Rare pair of French Renaissance style tinted wood cabinets. Composed of an architectured upper part, with inlaid panels alternated with fine fluted columns, opening with a central door onto an exquisite ebony filet framed sycamore veneered interior fitted with shelves. The decor of the panels inlaid with blend wood onto ebonized background is made of very fine designed motifs such scrolls, grotesques and flowery vases, all characteristic of the Renaissance decorative repertoire. The lower section with three drawers above a three arched support adorned with columns, raised on a stepped base ; the back with similarly-inlaid decoration.
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These neo-Renaissance style cabinets are very close to François Linke’s one presented in his private collection.
(Reproduced and commented in François Linke (1855-1946), The Belle Epoque of French Furnitures, Ch. Payne, pp.40-41).
If the style, characterizing François Linke, is mostly recognizable by its Rococo-Art Nouveau motifs, it occasionally appealed other historical ornaments, such from the French Renaissance. That reminds of the time, when the cabinet took the central place in the interior furnishings. This collector furniture piece, which facade has sumptuously decorated doors matching the base, presents a decorative aesthetic coming from the architectural vocabulary.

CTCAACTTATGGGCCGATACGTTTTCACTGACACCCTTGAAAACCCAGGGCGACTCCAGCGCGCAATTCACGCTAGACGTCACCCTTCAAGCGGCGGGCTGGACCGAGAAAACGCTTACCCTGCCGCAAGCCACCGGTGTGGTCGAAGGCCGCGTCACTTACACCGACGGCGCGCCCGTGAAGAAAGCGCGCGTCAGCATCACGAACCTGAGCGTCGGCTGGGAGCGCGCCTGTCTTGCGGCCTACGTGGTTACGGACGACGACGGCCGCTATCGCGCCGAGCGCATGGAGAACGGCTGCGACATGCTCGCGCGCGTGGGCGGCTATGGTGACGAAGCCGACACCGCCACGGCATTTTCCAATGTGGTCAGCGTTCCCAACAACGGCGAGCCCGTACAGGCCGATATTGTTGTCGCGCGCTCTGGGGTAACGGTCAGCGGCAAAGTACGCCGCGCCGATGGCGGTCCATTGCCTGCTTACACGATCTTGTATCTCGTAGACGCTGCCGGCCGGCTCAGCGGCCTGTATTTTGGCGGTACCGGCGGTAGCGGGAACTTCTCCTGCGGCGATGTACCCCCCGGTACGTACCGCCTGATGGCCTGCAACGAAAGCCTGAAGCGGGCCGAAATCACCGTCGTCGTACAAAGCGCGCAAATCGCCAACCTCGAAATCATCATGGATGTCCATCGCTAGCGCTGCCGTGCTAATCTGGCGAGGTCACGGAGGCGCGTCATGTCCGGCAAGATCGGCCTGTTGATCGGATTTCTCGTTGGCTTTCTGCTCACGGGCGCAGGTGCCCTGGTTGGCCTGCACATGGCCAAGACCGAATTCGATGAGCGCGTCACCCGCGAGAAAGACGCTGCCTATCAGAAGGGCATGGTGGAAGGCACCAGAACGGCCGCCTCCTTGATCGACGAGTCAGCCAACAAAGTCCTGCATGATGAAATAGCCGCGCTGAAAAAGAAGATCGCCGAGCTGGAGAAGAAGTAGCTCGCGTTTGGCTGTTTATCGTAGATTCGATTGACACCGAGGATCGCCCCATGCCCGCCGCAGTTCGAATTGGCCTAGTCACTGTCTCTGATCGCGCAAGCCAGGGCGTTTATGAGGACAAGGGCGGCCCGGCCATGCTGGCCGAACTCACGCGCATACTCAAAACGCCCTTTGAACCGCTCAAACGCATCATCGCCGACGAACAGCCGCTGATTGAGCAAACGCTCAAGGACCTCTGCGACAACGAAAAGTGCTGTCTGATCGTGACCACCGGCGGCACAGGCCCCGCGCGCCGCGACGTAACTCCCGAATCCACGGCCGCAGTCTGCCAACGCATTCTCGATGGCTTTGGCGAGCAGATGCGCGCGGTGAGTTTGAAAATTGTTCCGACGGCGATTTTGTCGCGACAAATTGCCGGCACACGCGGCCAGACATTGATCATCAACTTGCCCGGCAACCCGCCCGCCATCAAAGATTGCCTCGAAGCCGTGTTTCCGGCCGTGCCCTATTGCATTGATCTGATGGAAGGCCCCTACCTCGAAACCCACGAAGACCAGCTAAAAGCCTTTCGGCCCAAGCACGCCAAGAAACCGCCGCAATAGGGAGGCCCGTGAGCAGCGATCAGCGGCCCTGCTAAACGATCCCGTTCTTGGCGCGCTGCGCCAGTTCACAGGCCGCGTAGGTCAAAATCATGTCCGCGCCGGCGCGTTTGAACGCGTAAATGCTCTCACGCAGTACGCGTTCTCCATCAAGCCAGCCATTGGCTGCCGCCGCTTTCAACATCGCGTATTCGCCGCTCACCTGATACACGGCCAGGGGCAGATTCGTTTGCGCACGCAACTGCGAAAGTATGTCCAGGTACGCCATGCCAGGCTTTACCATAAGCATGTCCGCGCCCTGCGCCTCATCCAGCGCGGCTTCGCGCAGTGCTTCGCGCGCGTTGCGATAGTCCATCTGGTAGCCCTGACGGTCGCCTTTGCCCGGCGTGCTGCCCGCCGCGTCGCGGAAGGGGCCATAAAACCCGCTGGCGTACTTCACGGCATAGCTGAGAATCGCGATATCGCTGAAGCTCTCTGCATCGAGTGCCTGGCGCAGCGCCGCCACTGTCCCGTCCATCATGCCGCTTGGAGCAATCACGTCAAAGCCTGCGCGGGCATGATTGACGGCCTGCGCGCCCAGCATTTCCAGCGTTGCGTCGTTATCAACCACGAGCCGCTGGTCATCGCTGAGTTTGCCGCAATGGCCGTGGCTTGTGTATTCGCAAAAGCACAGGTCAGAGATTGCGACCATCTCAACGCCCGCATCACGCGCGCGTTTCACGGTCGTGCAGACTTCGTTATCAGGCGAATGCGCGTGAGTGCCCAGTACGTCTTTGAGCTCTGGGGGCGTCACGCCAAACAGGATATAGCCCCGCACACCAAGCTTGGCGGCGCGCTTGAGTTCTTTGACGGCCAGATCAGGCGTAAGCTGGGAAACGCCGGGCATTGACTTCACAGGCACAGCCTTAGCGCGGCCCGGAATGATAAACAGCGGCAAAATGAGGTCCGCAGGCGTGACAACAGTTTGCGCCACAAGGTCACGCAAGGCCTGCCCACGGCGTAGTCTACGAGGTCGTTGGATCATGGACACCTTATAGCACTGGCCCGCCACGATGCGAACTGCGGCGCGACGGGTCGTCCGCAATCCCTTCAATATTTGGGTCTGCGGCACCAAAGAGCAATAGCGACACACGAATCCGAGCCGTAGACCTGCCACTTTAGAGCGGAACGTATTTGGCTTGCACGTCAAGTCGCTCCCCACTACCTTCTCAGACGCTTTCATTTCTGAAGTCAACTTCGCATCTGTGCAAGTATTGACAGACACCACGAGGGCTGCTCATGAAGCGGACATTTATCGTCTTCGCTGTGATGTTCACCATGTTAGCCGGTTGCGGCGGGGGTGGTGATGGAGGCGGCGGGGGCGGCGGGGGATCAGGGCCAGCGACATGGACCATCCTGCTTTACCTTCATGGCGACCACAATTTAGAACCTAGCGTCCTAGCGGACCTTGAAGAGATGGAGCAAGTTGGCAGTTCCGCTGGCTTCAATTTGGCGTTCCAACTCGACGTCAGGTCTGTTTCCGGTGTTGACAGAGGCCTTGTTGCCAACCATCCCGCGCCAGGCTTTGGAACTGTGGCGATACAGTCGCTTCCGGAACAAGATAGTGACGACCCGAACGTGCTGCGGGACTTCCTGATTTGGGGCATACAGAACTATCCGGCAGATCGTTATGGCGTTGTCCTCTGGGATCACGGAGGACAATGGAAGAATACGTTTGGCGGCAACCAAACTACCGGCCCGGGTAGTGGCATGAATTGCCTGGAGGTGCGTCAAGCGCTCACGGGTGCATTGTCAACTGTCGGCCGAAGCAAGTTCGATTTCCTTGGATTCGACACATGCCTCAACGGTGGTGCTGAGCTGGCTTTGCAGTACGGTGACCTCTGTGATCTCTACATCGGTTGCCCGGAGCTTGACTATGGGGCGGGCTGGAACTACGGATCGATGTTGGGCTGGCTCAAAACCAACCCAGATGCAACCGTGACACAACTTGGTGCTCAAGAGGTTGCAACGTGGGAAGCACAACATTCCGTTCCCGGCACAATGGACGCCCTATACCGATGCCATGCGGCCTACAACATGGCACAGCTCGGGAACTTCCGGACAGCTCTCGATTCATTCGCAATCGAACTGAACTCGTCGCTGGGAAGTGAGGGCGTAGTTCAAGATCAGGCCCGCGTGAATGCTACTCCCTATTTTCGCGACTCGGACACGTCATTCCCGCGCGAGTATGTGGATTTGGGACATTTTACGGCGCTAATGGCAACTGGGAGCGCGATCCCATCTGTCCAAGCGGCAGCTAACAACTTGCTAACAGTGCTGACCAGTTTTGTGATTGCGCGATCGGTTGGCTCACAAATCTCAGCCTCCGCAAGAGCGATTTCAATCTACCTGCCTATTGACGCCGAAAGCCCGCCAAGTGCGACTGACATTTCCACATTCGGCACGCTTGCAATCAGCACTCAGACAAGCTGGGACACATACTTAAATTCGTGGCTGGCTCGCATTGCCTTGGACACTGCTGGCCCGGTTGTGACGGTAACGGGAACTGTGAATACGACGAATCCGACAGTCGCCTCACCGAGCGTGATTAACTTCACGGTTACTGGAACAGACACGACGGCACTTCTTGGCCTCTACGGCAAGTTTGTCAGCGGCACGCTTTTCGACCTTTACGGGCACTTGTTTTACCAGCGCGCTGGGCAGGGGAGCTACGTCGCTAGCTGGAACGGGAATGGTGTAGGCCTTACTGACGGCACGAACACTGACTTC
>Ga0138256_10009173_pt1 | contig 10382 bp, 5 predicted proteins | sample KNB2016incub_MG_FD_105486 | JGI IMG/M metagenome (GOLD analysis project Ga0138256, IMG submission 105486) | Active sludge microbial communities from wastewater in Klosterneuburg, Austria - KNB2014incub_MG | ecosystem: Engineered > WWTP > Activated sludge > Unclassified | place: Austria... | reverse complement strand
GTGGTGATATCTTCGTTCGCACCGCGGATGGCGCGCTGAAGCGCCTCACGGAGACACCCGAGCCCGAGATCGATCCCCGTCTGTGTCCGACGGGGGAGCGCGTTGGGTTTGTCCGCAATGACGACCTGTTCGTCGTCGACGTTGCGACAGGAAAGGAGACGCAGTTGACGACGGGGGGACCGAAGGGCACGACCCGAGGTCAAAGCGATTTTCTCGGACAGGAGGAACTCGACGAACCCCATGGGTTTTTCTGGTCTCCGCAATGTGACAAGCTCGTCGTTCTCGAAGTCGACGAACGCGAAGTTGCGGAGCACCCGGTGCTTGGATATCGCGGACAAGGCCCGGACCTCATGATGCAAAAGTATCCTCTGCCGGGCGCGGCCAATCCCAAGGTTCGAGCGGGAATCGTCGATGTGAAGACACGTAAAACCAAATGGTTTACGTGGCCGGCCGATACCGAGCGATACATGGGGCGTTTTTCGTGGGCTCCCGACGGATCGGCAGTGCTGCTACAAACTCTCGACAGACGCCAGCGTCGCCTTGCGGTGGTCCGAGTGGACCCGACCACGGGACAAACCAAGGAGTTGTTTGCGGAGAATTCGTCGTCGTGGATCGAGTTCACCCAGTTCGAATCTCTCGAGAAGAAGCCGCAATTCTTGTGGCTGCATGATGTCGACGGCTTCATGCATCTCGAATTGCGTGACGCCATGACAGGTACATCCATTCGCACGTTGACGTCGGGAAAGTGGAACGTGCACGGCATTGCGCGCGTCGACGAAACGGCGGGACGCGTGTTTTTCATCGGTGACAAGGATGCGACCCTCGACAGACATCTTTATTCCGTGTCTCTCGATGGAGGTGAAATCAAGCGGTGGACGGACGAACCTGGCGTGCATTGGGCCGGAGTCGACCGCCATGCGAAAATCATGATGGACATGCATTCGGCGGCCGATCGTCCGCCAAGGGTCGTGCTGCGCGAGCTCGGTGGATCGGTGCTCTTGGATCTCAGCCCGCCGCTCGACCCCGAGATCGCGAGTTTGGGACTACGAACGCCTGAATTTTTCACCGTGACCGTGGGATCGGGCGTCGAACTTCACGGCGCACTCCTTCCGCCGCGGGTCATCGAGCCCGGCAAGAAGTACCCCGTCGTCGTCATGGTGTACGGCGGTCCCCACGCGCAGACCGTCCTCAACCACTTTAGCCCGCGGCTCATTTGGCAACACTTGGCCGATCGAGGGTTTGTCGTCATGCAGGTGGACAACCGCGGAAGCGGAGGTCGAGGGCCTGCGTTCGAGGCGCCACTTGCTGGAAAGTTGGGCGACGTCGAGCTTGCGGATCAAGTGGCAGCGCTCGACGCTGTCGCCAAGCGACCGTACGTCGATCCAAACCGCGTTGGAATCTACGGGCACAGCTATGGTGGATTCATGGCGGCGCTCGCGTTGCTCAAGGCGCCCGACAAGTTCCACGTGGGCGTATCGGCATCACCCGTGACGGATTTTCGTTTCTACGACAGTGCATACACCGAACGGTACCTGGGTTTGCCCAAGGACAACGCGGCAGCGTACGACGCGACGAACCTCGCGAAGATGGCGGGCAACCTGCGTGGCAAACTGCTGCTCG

François Linke, born in 1855 in Bohemia (Czechoslovakia), worked as a cabinet-maker in Paris from about 1882 until his death in 1946. In 1900, at the apex of his career, he opened a new shop at the famous Parisian place Vendôme. He specialized in Louis XV and Louis XVI style furniture: all pieces were beautifully mounted with gilt-bronze ornaments, and he received numerous commissions. Later Linke decided to collaborate with the well-known sculptor Léon Messagé and integrated new lines and shapes announcing the “Art Nouveau” style. His great success is definitely the 1900 Universal Exhibition where he was awarded the gold medal for his extraordinary kingwood desk, designed by Messagé. At this occasion, the “Revue artistique et industrielle” commented that “Linke’s stand is the biggest show in the history of art furniture”.
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